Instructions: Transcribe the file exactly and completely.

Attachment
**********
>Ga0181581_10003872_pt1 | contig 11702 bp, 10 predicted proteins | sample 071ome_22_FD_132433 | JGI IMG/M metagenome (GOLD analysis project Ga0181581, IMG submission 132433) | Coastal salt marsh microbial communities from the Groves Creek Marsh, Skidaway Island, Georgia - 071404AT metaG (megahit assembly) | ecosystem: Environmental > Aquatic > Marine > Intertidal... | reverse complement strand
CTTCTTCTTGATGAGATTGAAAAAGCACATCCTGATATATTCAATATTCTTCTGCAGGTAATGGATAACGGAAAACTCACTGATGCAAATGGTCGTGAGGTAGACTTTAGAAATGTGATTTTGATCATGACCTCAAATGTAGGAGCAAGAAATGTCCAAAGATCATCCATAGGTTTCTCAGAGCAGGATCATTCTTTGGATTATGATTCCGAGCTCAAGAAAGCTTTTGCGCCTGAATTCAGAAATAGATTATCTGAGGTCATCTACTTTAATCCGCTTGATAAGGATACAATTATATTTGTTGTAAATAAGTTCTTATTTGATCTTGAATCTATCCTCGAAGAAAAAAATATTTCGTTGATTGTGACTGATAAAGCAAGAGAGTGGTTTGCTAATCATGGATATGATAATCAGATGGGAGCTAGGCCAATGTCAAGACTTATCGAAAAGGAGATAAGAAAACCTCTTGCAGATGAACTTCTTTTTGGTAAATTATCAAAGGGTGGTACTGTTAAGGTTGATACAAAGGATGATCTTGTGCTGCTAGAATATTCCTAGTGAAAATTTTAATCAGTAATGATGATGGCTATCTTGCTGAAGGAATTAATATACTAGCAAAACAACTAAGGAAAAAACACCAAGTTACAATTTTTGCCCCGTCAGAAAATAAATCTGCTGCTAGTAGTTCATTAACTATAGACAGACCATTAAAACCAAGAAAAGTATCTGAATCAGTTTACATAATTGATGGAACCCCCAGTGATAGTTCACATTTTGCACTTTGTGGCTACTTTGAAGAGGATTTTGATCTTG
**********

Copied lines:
>Ga0181581_10003872_pt1 | contig 11702 bp, 10 predicted proteins | sample 071ome_22_FD_132433 | JGI IMG/M metagenome (GOLD analysis project Ga0181581, IMG submission 132433) | Coastal salt marsh microbial communities from the Groves Creek Marsh, Skidaway Island, Georgia - 071404AT metaG (megahit assembly) | ecosystem: Environmental > Aquatic > Marine > Intertidal... | reverse complement strand
CTTCTTCTTGATGAGATTGAAAAAGCACATCCTGATATATTCAATATTCTTCTGCAGGTAATGGATAACGGAAAACTCACTGATGCAAATGGTCGTGAGGTAGACTTTAGAAATGTGATTTTGATCATGACCTCAAATGTAGGAGCAAGAAATGTCCAAAGATCATCCATAGGTTTCTCAGAGCAGGATCATTCTTTGGATTATGATTCCGAGCTCAAGAAAGCTTTTGCGCCTGAATTCAGAAATAGATTATCTGAGGTCATCTACTTTAATCCGCTTGATAAGGATACAATTATATTTGTTGTAAATAAGTTCTTATTTGATCTTGAATCTATCCTCGAAGAAAAAAATATTTCGTTGATTGTGACTGATAAAGCAAGAGAGTGGTTTGCTAATCATGGATATGATAATCAGATGGGAGCTAGGCCAATGTCAAGACTTATCGAAAAGGAGATAAGAAAACCTCTTGCAGATGAACTTCTTTTTGGTAAATTATCAAAGGGTGGTACTGTTAAGGTTGATACAAAGGATGATCTTGTGCTGCTAGAATATTCCTAGTGAAAATTTTAATCAGTAATGATGATGGCTATCTTGCTGAAGGAATTAATATACTAGCAAAACAACTAAGGAAAAAACACCAAGTTACAATTTTTGCCCCGTCAGAAAATAAATCTGCTGCTAGTAGTTCATTAACTATAGACAGACCATTAAAACCAAGAAAAGTATCTGAATCAGTTTACATAATTGATGGAACCCCCAGTGATAGTTCACATTTTGCACTTTGTGGCTACTTTGAAGAGGATTTTGATCTTG